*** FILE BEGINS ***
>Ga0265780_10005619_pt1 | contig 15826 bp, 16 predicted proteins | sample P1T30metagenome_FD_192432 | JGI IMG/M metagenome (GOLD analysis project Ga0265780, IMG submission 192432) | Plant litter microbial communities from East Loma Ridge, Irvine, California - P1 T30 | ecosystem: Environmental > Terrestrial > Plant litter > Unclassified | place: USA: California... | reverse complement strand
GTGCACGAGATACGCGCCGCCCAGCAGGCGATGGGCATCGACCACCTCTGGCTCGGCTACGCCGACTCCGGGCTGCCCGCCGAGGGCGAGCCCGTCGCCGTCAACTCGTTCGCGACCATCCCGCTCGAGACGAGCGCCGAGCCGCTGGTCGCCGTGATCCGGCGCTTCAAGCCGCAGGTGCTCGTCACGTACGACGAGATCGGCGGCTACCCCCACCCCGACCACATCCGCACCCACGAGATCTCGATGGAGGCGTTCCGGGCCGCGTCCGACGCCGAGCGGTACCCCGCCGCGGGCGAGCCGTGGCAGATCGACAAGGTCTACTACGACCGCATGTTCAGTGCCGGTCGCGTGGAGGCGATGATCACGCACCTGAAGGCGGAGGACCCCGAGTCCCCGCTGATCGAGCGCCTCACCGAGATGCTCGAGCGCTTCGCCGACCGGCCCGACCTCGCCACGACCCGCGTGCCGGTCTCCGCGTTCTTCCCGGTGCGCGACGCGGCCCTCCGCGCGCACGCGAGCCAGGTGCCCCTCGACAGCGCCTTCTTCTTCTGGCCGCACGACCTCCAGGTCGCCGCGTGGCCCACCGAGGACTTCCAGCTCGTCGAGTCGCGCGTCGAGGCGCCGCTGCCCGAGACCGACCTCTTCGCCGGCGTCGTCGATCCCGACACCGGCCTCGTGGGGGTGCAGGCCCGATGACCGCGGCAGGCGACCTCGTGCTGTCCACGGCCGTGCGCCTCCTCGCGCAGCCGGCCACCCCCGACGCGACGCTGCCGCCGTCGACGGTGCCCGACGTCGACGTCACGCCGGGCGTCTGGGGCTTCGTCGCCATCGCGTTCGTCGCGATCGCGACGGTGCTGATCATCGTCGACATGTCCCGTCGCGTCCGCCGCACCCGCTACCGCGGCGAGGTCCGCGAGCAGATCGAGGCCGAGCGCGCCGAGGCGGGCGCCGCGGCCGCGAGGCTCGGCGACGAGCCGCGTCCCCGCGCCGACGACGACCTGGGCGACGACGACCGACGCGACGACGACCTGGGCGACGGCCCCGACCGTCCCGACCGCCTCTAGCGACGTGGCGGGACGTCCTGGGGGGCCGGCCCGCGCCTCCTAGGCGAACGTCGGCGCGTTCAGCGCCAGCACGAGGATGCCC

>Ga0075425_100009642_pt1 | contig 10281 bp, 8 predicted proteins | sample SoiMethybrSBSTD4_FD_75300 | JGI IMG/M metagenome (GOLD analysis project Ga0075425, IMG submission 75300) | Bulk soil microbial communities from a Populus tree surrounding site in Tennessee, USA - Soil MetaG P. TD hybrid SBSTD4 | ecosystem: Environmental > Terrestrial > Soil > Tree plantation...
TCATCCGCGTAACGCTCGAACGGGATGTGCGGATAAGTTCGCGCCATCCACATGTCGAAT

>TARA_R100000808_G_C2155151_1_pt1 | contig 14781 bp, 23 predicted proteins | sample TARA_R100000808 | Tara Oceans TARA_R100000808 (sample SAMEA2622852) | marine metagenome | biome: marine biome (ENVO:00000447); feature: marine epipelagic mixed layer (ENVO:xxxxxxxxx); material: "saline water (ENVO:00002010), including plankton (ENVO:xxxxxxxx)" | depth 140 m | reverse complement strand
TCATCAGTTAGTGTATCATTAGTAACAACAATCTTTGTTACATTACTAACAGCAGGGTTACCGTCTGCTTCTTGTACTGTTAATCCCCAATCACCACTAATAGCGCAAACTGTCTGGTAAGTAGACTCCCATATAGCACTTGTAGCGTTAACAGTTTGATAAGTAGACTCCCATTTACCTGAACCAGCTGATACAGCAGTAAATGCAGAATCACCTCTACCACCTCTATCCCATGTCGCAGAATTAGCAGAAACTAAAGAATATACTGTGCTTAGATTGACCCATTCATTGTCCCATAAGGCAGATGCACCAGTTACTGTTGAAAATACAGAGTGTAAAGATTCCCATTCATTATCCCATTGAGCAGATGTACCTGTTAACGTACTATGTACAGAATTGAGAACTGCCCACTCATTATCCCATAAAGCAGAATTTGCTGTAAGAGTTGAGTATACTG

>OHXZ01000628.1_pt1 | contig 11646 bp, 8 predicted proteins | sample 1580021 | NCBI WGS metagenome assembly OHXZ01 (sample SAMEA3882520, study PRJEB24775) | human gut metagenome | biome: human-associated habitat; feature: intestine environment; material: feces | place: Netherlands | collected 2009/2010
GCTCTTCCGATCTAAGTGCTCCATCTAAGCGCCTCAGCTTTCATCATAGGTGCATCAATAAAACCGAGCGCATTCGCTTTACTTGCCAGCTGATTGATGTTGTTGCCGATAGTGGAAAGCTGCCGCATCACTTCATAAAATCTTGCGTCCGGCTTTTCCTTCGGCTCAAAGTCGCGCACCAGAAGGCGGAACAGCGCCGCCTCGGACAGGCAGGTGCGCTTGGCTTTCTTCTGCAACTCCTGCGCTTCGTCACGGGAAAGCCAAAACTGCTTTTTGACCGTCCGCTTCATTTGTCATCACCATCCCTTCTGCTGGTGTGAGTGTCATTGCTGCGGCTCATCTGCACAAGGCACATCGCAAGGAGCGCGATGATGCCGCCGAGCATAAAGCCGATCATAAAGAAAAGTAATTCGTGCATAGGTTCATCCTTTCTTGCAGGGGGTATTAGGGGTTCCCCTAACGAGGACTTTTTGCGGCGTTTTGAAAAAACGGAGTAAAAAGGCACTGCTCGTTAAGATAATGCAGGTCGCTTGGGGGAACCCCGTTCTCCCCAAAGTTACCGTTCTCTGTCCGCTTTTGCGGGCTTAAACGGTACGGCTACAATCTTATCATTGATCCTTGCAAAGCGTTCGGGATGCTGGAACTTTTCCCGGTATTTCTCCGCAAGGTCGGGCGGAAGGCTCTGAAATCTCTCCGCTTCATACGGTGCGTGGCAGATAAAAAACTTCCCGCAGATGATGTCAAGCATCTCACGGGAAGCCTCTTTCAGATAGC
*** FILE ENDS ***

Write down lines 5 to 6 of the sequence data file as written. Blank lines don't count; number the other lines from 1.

>TARA_R100000808_G_C2155151_1_pt1 | contig 14781 bp, 23 predicted proteins | sample TARA_R100000808 | Tara Oceans TARA_R100000808 (sample SAMEA2622852) | marine metagenome | biome: marine biome (ENVO:00000447); feature: marine epipelagic mixed layer (ENVO:xxxxxxxxx); material: "saline water (ENVO:00002010), including plankton (ENVO:xxxxxxxx)" | depth 140 m | reverse complement strand
TCATCAGTTAGTGTATCATTAGTAACAACAATCTTTGTTACATTACTAACAGCAGGGTTACCGTCTGCTTCTTGTACTGTTAATCCCCAATCACCACTAATAGCGCAAACTGTCTGGTAAGTAGACTCCCATATAGCACTTGTAGCGTTAACAGTTTGATAAGTAGACTCCCATTTACCTGAACCAGCTGATACAGCAGTAAATGCAGAATCACCTCTACCACCTCTATCCCATGTCGCAGAATTAGCAGAAACTAAAGAATATACTGTGCTTAGATTGACCCATTCATTGTCCCATAAGGCAGATGCACCAGTTACTGTTGAAAATACAGAGTGTAAAGATTCCCATTCATTATCCCATTGAGCAGATGTACCTGTTAACGTACTATGTACAGAATTGAGAACTGCCCACTCATTATCCCATAAAGCAGAATTTGCTGTAAGAGTTGAGTATACTG